This book is not the ship’s log proper but a record of certain categories of incident (eg deaths, disturbances on board) which were statutorily required to be reported to the Registrar General of Shipping and Seamen. It includes a list of crew members with a report on their character and ability in seamanship.
The telegraph, along with carrier pigeons and radio, was a fast and effective means of communication between the Allies and the front line during the war. Messages were always sent in code to prevent the enemy intercepting the information. This message, encrypted using a highly sophisticated cipher, relates to the secret visit made by King George V to British troops in Rouen.
Many British citizens started to explore their Anglo-Norman roots from the second half of the 18th century onwards. Normandy was a popular destination for artists: painters like Turner, photographers like Tenison, but also engravers who reproduced their creations.
This perspective view of Dieppe, designed around 1840, highlights two ambitious infrastructure projects that never emerged: on the foreground, a large basin meant for receiving tall ships, extends to Neuville; to reach it, the ships used a channel “going to Paris”.
My brother arrived home from the front covered in mud and blood and lice. His clothes were so filthy that mother could do nothing with them and he is now wearing my cast-off khaki!…The poor boy was so tired out that he reeled like a drunken man…War seems to have made him ill and gloomy. He just mopes
Fécamp had an important role as early as the reign of William Longsword (927-942), the son of Rollo, thanks to the existence of a ducal residence near the former abbey which had been abandoned at the end of the ninth century before being restored as a collegiate church by Richard I in 990 and then being given abbey status in 1001 by Richard II.
The Le Havre Football club was set up in 1872 by English Protestant expatriates working as traders or shop assistants in Le Havre. In 1891 the Le Havre Athletic Club adopted the colours of the English universities where the players had studied: the famous light blue of Cambridge and dark blue of Oxford.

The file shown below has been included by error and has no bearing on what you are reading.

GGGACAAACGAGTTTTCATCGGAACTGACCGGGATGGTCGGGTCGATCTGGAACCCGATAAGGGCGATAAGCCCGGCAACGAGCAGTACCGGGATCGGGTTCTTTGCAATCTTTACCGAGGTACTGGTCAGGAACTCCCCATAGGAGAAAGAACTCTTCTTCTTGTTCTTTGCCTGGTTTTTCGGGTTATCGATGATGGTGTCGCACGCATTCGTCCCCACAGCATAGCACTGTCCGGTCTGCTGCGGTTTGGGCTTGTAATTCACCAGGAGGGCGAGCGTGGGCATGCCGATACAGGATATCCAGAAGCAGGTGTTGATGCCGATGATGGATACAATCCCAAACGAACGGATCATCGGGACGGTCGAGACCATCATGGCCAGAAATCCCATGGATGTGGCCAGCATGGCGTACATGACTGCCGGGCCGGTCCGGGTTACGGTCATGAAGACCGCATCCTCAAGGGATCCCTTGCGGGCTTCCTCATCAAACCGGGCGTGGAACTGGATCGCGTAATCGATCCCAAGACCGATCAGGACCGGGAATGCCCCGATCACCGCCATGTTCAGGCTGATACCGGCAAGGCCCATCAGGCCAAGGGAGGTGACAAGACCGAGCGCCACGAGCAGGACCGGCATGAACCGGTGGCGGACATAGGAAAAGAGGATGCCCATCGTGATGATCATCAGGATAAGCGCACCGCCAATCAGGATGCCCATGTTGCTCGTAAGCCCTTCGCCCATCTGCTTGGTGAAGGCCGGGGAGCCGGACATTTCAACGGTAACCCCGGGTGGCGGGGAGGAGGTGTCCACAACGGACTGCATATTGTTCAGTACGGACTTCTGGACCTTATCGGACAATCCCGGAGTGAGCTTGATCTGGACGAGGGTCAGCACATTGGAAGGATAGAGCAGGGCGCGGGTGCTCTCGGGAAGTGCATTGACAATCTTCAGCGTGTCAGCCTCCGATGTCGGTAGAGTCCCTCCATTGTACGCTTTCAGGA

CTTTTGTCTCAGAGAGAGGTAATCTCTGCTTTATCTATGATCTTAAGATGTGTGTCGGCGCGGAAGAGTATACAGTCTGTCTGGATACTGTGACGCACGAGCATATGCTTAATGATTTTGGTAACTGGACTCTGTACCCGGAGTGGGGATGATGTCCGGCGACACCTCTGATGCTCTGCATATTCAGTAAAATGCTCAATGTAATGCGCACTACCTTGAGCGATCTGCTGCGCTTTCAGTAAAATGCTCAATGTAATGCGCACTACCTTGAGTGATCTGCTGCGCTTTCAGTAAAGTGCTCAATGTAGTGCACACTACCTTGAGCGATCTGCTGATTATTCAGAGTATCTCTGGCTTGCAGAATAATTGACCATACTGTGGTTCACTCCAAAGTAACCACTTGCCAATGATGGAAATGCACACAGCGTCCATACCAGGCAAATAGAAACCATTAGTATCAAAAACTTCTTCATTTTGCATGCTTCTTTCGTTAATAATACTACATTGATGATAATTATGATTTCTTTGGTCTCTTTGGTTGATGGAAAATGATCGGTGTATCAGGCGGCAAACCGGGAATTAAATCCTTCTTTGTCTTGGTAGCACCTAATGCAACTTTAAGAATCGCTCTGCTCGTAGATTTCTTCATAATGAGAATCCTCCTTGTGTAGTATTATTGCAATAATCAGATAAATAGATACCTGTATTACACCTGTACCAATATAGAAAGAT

The Collège de Normandie opened its doors in 1902. It was a private school for Catholic and Protestant pupils from the ages of 7 to 9 right through to the school-leaving examination. It was modelled on Harrow school in England. Modern languages were a prominent feature of the syllabus, and all pupils had to spend three months at a school in England.
Clubs became increasingly popular in Normandy, especially on the coast, in response to the English influence. The Cercle de la Concorde in Fécamp described its objective as offering residents somewhere “to talk about business and enjoy each other’s company”.
Shortly after the Royal Council for Public Education had given its approval to the teaching of English, the Collège royal de Rouen, the forerunner to the Lycée Corneille, wrote to the rector complaining of difficulty in finding a qualified teacher.
Dieppe followed the English fashion for horse-racing, opening a racecourse as early as 1852 at which steeplechases were held. Followers of horse-racing were known as “sportsmen”, while the word “sport” was used in France only to describe horse-racing, as in the definition given in the 1883 edition of the Littré dictionary.
The Compagnie de Rouen had to be able to produce carriages and locomotives in order to be able to run the line. The backers of the proposed railway line between Paris and Rouen again turned to England, which already supplied many of the locomotives used in France.
Camille Koechlin, a member of a textile-manufacturing family from Alsace, used this journal to record his observations on a trip to England during which he visited the premises of Thomson, Chippindall & Co. near Manchester.